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1. La Cour des Miracles 11:25 (C. Houssin) 2. Insomnies 9:10 (C. Houssin) 3. Delenda Est 6:57 (C. Houssin) 4. April Theme 9:48 (P. Jobard, C. Houssin, L. Houssin) 5. La Citadelle 2:50 (C. Houssin) 6. Posterite 15:42 (P. Jobard, C. Houssin )
All lyrics by Laurent Haussin. Recorded and mixed by C. Houssin and other Cafeine members at "La Citadelle" studio.
Line-up: Christophe Houssin - keyboards; Patrick Jobard - guitars, lead (on 4) and backing vocals; Philippe Ladousse - lead (except 4) & backing vocals; Jean-Christophe Lamoreux - bass, sitar; Herve Morel - drums & percussion
Guest musicians: Charly Guillon - oboe; Nathalie Lefebre - flute; Benoit Tremolieres - Uillean pipes
Prologue. Many thanks to one of the Cafeine's masterminds Patrick Jobard, who have lately sent me their debut CD (autographed by him himself) despite I recently wrote not too positive review on their second album. So, thank you, Patrick, because "La Citadelle" just blows me away...
The album. Truly Classic Symphonic Art Rock with some Neo-Classical elements, often sounding like some 'major' Progressive Rock band from the middle of the 1970s, Cafeine on their debut CD weaves a complex and at the same time beautiful, entrancing music. They (always) sing in French, - a language I do not know at all (though, the words "Chercher la femme" are always exciting for me, as well as for most of the Southern Russian men whose nature has French or Italian sense really rather than our Northern 'offshoot's' one) , but with "La Citadelle" that didn't hinder my pleasure in the least. Unlike Cafeine's second disc with a strange vocal "strategy" (formula?) "to each (different singer) - his own (song)", this one has a united vocal conception throughout the album with diverse - from dramatic to 'pompous', but always wonderful - vocal lines within each separate song. Unique instrumental arrangements 'work' on "La Citadelle" their own original and multifarious way constantly and as if independently of anything - in the album's instrumental parts and 'to the accompaniment' of singing as well. Compositions range from the mostly vocal-based (Incomnies) through the songs with extensive instrumental fields (La Cour des Miracles, April Theme and Posterite) to purely instrumental pieces (Delenda Est and the title-track). And while Delenda Est is a traditional truly progressive instrumental (with rich and diverse arrangements, time signatures, etc), playing by all the band members and showing their brilliant musicianship, La Citadelle, being a 'child' of keyboards and wind instruments, has an obvious symphonic feel with some hints to Classical Music.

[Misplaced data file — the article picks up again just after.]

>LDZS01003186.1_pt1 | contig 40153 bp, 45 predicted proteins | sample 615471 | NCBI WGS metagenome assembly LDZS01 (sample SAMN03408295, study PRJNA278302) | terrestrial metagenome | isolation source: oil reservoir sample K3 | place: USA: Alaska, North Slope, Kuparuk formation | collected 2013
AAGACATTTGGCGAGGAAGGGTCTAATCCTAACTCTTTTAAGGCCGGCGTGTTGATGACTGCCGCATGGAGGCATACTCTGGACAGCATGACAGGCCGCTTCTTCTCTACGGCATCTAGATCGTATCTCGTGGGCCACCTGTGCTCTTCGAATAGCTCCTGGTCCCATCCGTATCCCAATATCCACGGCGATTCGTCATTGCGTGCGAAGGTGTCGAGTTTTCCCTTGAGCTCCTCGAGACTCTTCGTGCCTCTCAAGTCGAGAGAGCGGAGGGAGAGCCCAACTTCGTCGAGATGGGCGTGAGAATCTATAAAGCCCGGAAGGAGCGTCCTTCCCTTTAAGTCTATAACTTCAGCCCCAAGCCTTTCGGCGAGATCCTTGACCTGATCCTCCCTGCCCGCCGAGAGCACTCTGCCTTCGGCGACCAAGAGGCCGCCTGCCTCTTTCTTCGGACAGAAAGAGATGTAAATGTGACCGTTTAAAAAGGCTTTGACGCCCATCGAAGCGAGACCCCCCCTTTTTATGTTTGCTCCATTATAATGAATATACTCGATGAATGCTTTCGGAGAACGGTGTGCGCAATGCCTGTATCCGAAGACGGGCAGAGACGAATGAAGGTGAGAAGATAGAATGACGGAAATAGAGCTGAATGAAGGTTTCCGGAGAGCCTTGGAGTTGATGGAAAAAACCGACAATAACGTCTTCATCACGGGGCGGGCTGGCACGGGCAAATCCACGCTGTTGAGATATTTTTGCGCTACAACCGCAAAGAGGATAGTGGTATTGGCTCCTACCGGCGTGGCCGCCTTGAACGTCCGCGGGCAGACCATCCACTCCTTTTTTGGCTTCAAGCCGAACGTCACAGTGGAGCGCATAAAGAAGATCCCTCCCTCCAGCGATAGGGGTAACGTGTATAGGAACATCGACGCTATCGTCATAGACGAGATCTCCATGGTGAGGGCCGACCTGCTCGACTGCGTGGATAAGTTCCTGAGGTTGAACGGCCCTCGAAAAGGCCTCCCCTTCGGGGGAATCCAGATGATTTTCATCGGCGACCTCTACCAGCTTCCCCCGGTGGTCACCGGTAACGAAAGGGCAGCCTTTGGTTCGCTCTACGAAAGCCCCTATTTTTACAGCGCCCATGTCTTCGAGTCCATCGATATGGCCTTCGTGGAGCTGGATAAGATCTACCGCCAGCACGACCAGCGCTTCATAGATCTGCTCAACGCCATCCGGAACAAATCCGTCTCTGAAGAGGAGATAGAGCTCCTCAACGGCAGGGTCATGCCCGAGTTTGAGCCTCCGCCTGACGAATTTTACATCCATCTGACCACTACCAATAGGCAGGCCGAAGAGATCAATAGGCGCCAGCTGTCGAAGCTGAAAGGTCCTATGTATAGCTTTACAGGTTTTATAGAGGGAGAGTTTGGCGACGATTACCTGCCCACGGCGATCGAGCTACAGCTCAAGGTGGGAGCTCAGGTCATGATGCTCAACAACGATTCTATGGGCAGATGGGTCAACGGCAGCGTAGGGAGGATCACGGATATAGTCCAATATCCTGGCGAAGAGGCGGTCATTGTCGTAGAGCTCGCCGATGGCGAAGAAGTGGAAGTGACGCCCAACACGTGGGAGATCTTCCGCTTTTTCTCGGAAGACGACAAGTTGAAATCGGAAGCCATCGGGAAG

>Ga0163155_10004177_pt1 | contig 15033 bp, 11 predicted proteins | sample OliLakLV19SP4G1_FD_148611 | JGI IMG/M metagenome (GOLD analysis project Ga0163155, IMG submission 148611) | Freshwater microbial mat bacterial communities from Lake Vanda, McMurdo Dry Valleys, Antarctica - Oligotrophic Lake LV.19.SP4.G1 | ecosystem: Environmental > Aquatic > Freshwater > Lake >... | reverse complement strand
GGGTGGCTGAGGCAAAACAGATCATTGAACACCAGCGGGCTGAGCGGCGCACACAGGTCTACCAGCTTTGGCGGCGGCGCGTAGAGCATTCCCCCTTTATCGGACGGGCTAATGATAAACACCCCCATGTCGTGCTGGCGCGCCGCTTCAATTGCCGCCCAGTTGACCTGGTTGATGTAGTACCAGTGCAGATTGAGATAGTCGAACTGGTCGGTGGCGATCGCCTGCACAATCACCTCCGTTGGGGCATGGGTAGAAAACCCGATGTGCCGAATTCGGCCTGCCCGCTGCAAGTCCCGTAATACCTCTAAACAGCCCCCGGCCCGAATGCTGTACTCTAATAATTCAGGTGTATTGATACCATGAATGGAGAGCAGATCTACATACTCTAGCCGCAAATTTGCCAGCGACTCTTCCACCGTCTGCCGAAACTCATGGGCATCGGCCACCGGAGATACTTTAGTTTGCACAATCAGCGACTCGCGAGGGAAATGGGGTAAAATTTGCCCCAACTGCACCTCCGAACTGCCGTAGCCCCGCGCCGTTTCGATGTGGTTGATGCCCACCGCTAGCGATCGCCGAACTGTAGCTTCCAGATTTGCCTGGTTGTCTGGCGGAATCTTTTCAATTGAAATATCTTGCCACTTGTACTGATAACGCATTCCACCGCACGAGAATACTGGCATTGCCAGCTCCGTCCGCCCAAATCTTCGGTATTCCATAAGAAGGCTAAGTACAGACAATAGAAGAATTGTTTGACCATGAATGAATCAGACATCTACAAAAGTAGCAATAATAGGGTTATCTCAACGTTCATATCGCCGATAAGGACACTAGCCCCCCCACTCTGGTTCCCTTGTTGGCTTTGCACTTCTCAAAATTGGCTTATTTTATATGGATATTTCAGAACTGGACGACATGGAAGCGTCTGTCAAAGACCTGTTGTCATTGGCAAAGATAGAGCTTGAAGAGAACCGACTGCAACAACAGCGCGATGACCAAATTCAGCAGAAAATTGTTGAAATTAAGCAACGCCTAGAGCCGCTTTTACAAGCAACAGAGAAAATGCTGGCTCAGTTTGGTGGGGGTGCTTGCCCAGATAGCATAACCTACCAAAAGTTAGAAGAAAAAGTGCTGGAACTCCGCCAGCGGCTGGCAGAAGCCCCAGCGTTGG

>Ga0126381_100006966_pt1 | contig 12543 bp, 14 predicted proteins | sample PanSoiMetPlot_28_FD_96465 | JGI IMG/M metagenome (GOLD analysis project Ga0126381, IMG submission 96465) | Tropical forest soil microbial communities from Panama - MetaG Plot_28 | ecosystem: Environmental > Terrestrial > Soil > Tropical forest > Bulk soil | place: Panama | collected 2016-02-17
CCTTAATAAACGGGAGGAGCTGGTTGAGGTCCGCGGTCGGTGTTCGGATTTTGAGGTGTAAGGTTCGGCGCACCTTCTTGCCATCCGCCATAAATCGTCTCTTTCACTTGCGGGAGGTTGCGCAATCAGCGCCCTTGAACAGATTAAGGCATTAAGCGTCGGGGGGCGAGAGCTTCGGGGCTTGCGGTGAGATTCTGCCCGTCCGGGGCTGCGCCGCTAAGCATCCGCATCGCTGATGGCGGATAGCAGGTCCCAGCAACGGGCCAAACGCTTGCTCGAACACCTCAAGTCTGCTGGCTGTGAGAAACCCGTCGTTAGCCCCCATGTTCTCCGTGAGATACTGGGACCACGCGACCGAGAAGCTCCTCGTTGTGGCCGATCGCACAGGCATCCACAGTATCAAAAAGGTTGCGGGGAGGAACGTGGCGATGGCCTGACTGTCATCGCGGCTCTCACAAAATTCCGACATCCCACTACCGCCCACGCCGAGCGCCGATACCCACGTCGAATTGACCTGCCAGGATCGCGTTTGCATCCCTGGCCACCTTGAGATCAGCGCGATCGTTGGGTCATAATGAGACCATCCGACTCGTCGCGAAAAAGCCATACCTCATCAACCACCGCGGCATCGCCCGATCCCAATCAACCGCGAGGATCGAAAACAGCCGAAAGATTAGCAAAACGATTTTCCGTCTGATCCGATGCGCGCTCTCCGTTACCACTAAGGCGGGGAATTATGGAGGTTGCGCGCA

Summary. All in all, "La Citadelle" is among the best progressive works released in the first half of the 1990s. Also, despite the music of this album is quite a complex, thanks to the musicians' wonderful intuitive sense of melody "La Citadelle" will be highly appreciated not only by the mature music lovers, but by their adventurous enough Neo brothers in 'progressive reason' too.
VM. February 23, 2001
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